222. Difficulty at the beginning (II)
Philip K. Dick’s basic theme is summed up in a yarn he penned in which a man cuts open his body to discover that inside he is mechanical; he locates a tape inside his body and cuts it—then everything goes black. Dick invites us to consider the unreality of our reality; and so he has become the paradigmatic writer of the last three decades, a time of Internet-enabled reality collapse—his stories are everywhere. When Dawkins said in The Selfish Gene, released around the time of Dick’s Blade Runner, that we are just machines to replicate DNA he shared a sensibility with Dick—the sensibility of our time.
They say Dick went mad. Strung out on amphetamines, he claimed the FBI or drug dealers or the Black Panthers or Philip K. Dick robbed his house and blew up his safe. Under heavy sedation for an impacted wisdom tooth, he opened his door to a delivery girl from a pharmacy; she wore the vesica pisces and at that moment Dick was hit by a pink light that he claimed revealed the secrets of the cosmos to him. His later VALIS novels and his great Exegesis elaborated these ideas over the last years of his life. Dick ended as a Gnostic Christian, convinced that he had received direct information via the pleroma and so seen the truth behind the “Black Iron Prison”—our reality, itself a mere creation of the demiurge, the “Age of Iron” or Kali Yuga.
To understand PKD, we must go to the start: he was born a twin; he had a twin sister who died at birth. All his life, Dick searched for his lost other half and was, eventually, buried with her in the same grave. Dick’s middle name was “Kindred”: the central drama of his life was the loss of his closest “kin”, the twin sister he never knew. He was alert to the significance of names: in his works the fictional representation of himself is “Horselover Fat” = “Philip”, “lover of horses” in ancient Greek; and “Dick”, “fat” in German. He studied Jung; he knew Jung’s concept of syzygy, anima and animus—the divine twins of Aion, emanations of God. Dick’s instability stemmed from the loss of his twin sister; subsequently, he sought out his anima in a quest for a “dark-haired woman”, his girlfriends were substitutes for his dead anima (sister).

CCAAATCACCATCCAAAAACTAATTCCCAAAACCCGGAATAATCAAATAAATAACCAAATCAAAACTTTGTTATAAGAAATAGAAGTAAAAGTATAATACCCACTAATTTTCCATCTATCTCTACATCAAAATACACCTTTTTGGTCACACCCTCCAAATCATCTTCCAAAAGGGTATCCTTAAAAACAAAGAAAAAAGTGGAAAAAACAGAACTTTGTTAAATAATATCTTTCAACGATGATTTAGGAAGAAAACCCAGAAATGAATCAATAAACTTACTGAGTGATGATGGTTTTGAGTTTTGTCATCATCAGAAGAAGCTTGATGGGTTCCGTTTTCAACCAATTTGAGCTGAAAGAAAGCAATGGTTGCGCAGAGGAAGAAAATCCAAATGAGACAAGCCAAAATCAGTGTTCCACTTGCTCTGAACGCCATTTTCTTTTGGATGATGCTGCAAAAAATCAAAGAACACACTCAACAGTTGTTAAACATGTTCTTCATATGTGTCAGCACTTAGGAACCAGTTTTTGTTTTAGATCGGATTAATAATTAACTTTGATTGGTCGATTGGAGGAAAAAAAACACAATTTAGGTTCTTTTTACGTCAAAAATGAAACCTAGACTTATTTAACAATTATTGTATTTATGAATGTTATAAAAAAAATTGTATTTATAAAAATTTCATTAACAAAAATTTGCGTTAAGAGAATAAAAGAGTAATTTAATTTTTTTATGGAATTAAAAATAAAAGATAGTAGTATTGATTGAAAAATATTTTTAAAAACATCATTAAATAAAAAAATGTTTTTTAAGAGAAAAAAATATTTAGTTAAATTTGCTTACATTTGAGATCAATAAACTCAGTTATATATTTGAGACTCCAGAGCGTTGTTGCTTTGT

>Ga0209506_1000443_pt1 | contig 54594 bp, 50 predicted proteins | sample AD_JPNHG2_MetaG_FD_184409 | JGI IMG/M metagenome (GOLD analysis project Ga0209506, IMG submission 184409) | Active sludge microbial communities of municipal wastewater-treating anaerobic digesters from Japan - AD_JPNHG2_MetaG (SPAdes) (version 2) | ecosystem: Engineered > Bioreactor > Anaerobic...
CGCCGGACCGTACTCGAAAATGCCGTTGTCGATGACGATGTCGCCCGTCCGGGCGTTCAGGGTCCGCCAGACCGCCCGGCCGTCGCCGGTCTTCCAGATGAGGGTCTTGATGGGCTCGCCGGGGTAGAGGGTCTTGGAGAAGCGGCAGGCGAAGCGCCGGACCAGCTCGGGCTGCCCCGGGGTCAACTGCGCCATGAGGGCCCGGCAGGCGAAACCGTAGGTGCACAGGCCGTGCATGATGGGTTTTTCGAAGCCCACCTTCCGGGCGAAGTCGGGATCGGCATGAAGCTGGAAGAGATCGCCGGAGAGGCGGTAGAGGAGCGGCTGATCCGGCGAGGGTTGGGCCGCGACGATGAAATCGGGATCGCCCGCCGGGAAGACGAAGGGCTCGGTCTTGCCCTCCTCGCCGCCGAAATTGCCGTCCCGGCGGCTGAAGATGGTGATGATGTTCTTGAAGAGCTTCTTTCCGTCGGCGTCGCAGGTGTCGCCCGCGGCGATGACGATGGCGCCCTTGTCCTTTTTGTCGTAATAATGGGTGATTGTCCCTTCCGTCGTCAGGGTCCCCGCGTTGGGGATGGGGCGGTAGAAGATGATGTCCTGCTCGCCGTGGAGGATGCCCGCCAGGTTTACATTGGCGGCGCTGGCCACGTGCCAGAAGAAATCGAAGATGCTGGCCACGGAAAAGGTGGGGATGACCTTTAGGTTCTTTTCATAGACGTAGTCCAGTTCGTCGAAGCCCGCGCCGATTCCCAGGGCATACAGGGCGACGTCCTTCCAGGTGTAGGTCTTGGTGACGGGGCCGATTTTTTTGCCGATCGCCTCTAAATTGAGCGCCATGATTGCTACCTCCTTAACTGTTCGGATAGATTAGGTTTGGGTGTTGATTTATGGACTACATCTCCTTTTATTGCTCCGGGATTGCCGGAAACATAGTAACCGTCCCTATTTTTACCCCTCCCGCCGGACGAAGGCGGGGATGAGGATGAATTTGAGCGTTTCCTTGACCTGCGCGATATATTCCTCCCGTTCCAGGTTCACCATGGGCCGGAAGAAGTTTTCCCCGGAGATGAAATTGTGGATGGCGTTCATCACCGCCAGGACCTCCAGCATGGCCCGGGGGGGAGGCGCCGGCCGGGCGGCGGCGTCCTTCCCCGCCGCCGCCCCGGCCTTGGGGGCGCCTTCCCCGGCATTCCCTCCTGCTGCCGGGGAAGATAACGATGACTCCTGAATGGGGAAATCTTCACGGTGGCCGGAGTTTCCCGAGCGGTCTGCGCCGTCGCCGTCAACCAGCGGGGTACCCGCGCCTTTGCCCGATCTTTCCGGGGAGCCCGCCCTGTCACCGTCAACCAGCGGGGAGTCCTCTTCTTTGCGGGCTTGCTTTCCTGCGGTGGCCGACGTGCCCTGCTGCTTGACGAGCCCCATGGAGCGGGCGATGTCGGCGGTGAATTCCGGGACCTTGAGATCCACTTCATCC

PKD also had a particular fondness for Wagner and often explored his Germanic heritage, albeit in a repressed way. His novel The Man in the High Castle depicts a world where the Axis won WWII, and within the novel there is another novel that depicts a fictional world where the Allies win WWII. Dick composed this book with aid from the I Ching; and it is looped in a microcosmic and macrocosmic way, the author writes a fictional author who writes our reality back to us.
The novel represents his repressed Germanic side: the Axis should have won WWII—the I Ching revealed his unconscious desire; or, perhaps, it represents the other side of our cosmic loop where this event transpired. The swastika is a polar symbol; the symbol of the spiritual celestial pole that runs through the Earth: the defeat of the Axis marked the complete victory of the materialist forces of degradation on Earth, as instantiated by Russo-American communism. Dick knew this was so, but was unable to fully process it because of the death of his sister; it seemed too “nasty”, so he fictionalised his repressed Germanic side.
Dick’s “Black Iron Prison” is contemporary America, in his view a thousand-year illusory continuation of the Roman Empire created by the materialist demiurge (“The empire never ended,” he often said). His “madness” was an unstable Gnostic awakening, due to his sister’s death, a realisation that the forces of materialism—of the anti-Christ, frankly—have total dominion on the Earth, with only a few “secret Christians”—certainly not always found in the Church—able to puncture the illusion.